This funding gap, which is structural in origin, is exacerbated by exogeneous factors such as the current uncertainty generated by the recent crises, the surge in inflation associated with the onset of geopolitical conflicts or the abrupt interruption in activity caused by the measures taken to halt the spread of the pandemic, which had an asymmetric impact on the sectors of the economy and on the distribution of market income (Gambau et al., 2022; Amores et al., 2023).

Furthermore, in response to these factors, the economy is undergoing a process of recovery and transformation to enhance its resilience against future shocks. This could lead to an increase in demand for financing, at a time of growing supply constraints in an environment of heightened uncertainty, driving the funding gap even higher.

Against this backdrop, the purpose of this paper is twofold. First, analyse the trend in the financing needs of Spain’s SMEs between 2019 and 2023, based on the estimation of the market funding gap. Secondly, analyse the main drivers of these changes considering both the demand and supply side. To do that we used information compiled from the aggregated results of the European Central Bank’s Survey on the Access to Finance of Enterprises (SAFE), the SME financing reports published by CESGAR and the Bank of Spain’s Bank Lending Survey.

Trend in financing needs and main drivers
The most recent crisis in the wake of the pandemic, aggravated by the fallout from the subsequent armed conflicts (inflation dynamics, monetary tightening), has highlighted the need for corporate investments that bring about changes in the productive model to focus more on digitalisation, the green transition and territorial and social cohesion, in line with the main pillars of the Recovery, Transformation and Resilience Plan. This scenario has affected coverage of Spanish SMEs’ financing needs, bringing to light changes in the demands of companies in need of financing and in the use of sources for covering those needs.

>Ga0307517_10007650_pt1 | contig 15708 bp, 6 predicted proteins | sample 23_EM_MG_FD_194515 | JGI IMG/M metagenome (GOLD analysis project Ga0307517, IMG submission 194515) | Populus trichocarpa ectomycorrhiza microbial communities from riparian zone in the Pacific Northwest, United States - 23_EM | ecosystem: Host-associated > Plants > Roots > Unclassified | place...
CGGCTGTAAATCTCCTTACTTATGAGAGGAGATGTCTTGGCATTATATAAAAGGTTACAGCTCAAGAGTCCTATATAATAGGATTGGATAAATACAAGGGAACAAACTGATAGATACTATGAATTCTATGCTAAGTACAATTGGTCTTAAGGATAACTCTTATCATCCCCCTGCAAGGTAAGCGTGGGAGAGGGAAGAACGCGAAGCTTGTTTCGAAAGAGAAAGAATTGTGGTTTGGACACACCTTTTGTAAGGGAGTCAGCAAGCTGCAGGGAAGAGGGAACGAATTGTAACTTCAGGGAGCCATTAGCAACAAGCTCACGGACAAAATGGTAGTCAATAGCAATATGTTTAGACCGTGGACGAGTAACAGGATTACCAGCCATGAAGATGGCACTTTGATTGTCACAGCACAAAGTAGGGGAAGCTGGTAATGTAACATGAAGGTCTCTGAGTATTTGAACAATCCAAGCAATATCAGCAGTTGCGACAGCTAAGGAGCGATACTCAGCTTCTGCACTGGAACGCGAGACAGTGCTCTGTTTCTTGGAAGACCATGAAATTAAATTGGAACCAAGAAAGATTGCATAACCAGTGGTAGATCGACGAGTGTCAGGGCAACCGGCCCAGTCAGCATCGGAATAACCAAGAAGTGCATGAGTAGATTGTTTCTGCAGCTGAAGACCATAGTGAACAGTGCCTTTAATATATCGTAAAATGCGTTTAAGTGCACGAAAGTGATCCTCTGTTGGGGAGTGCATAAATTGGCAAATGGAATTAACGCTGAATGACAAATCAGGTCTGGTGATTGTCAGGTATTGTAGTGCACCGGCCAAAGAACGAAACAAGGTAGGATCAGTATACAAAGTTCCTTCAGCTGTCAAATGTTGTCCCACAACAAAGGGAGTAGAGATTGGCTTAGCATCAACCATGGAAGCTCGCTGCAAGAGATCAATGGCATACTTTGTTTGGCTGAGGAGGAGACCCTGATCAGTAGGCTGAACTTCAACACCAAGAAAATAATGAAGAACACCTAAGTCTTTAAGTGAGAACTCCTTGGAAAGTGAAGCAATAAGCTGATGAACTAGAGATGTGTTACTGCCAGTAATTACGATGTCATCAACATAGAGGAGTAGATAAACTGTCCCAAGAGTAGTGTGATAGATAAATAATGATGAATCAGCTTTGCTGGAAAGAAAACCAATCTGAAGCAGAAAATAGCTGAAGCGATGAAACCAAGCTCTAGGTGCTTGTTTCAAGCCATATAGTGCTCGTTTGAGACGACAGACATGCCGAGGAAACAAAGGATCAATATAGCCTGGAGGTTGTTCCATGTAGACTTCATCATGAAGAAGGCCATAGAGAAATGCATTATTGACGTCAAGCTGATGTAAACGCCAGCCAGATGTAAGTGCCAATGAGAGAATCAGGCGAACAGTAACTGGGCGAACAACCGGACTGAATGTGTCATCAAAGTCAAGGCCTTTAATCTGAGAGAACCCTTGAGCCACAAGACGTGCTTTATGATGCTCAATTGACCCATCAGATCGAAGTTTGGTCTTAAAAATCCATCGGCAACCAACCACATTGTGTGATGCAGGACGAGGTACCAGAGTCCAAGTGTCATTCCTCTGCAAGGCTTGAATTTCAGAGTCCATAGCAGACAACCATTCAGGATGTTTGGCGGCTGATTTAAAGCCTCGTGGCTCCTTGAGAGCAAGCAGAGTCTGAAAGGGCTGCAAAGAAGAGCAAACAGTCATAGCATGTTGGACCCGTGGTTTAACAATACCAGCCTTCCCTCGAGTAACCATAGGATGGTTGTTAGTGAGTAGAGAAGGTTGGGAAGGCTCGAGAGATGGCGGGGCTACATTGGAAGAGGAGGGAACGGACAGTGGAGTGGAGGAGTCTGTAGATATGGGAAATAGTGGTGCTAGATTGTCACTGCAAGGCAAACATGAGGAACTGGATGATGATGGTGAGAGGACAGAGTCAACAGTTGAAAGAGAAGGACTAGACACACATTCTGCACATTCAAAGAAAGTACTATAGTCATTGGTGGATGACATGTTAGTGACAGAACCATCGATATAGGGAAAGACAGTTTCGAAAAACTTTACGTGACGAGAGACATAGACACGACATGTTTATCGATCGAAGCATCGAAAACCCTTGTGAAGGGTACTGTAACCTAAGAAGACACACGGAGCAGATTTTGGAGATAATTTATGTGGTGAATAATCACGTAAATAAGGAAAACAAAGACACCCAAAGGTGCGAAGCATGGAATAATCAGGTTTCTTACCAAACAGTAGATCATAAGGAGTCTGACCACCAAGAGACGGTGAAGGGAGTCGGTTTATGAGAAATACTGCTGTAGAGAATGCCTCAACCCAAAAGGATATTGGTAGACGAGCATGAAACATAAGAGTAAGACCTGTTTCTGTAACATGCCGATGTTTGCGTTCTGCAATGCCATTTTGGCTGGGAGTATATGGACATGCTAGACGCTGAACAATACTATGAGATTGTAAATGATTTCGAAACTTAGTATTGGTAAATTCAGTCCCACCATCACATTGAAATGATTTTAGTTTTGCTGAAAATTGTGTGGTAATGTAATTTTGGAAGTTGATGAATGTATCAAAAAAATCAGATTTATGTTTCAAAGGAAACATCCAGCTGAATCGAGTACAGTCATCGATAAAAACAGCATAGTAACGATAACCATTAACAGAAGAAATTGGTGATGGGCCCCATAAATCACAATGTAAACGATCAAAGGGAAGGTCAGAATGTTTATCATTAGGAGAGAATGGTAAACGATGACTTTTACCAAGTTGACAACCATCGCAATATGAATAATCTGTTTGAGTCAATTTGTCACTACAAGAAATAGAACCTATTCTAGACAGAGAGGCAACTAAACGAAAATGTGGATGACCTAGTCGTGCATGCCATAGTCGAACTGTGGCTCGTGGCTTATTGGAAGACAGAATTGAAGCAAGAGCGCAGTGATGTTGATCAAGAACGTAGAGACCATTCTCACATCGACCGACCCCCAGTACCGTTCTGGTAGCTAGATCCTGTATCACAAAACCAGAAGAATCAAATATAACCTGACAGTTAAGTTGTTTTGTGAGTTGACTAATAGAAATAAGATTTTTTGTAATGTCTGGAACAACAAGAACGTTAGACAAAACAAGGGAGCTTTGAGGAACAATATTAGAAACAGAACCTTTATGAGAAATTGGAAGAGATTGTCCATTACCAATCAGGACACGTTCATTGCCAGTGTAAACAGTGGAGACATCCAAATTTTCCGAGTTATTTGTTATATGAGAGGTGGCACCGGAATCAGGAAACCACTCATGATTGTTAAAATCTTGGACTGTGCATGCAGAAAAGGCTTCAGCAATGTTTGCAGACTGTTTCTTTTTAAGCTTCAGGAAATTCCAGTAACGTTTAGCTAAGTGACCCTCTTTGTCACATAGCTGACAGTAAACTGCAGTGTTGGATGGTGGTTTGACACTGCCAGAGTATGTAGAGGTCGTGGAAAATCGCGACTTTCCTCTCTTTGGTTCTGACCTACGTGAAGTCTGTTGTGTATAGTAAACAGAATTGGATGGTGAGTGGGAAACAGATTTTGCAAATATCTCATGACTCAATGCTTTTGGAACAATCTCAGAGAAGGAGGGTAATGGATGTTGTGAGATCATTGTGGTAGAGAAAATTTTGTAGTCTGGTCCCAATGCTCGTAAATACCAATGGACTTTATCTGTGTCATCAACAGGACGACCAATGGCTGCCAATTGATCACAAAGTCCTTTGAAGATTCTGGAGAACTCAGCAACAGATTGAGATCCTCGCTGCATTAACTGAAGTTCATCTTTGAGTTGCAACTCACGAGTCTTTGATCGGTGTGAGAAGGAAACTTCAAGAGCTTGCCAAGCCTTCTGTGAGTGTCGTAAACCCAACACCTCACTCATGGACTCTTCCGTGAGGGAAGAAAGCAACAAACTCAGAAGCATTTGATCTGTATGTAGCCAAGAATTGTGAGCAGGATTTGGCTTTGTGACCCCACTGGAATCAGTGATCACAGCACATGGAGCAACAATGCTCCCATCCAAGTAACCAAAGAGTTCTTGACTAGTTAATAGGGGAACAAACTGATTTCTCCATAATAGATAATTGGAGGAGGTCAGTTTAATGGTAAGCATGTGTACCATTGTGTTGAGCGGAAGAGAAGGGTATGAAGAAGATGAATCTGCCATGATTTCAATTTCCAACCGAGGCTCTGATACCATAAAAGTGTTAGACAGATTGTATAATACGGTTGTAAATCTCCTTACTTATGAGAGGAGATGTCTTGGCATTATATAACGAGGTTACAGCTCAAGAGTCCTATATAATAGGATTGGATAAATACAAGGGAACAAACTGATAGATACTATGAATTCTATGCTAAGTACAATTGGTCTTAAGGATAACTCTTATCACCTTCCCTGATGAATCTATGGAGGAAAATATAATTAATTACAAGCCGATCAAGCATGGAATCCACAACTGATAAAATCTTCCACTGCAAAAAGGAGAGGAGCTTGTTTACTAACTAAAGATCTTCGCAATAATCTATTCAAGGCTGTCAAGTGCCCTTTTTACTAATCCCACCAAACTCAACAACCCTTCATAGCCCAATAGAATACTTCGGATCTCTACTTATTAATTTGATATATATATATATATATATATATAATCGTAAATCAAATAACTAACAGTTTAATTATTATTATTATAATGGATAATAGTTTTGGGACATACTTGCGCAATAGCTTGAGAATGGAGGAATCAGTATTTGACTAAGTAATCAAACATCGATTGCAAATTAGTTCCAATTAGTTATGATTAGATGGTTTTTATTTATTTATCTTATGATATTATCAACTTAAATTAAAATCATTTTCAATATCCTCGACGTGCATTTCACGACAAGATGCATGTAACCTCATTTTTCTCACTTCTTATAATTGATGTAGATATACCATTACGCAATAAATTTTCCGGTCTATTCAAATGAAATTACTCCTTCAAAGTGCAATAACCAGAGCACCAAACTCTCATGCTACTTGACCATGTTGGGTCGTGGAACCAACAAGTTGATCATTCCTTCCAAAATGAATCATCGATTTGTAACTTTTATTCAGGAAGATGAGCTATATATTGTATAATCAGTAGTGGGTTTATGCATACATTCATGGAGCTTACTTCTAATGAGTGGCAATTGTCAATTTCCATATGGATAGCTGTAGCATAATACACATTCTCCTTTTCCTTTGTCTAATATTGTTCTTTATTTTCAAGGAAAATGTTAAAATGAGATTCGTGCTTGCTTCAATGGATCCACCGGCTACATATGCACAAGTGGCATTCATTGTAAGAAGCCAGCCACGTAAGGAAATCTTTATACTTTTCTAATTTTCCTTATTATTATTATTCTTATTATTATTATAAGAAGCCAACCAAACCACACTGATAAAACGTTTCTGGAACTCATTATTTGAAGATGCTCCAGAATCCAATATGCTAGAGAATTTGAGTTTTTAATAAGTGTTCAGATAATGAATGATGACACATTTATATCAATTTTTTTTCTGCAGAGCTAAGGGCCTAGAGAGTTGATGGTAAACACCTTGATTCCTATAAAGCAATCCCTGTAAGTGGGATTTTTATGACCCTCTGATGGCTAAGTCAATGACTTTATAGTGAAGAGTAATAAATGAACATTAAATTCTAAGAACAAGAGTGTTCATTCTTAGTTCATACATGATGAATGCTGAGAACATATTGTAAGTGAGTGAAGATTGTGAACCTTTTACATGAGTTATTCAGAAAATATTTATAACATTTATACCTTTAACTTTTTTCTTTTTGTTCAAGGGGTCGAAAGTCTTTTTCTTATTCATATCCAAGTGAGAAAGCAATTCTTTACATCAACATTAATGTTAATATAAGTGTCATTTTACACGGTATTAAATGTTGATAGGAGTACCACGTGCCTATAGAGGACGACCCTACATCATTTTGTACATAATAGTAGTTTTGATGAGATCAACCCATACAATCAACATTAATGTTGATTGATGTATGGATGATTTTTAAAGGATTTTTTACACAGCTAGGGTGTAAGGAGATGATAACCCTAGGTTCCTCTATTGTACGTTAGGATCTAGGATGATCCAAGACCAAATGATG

Following the onset of the pandemic, the number of financially resilient SMEs in Spain fell abruptly, from 80% in 2019 to 32% in 2020 (widespread economic lockdown, slump in sales and supply chain bottlenecks). However, one year later, that percentage had recovered to 70%, in part thanks to the rollout of extraordinary public intervention-induced measures to sustain the productive framework (e.g., COVID surety facilities with public guarantees). The trend in the EU was similar, likewise thanks to comparable business support measures.

The widespread improvement in the financial solvency of SMEs in the context of a shifting productive model has been accompanied by growth in the SMEs’ funding requirement, which increased from 34.8% in 2019 to 54% after the pandemic. The stress endured by the firms led to liquidity issues and the need to reinforce the SMEs’ capital structure – this was due to both the drop in revenue because of pandemic´s business restrictions and an increase in production costs due to the breakdown of supply chains and a surge in inflation.

Among the SMEs in need of financing, the percentage that needed bank finance has fallen in the last four years by 18 percentage points (pp), from 87.4% in 2019 to 69% in 2023. This pattern suggests a shift in their needs, marked by a shift away from bank products towards alternative sources of financing, [1] either by reinforcing their equity or borrowing from entities other than banks. However, as a result of growth in the absolute financing requirement, demand for bank financing increased to 37.2% in 2023 (+6.8pp), while demand for other sources of financing tripled, from 4.4% in 2019 to 16.8% in 2023.

Despite the growth in demand for bank financing as a result of the increased financing requirement, access to financing has become more problematic, as is evident in the fact that the percentage of firms obtaining that financing has fallen from 87% in 2019 to 79% in 2023 (-8.1pp). That is the result of several factors: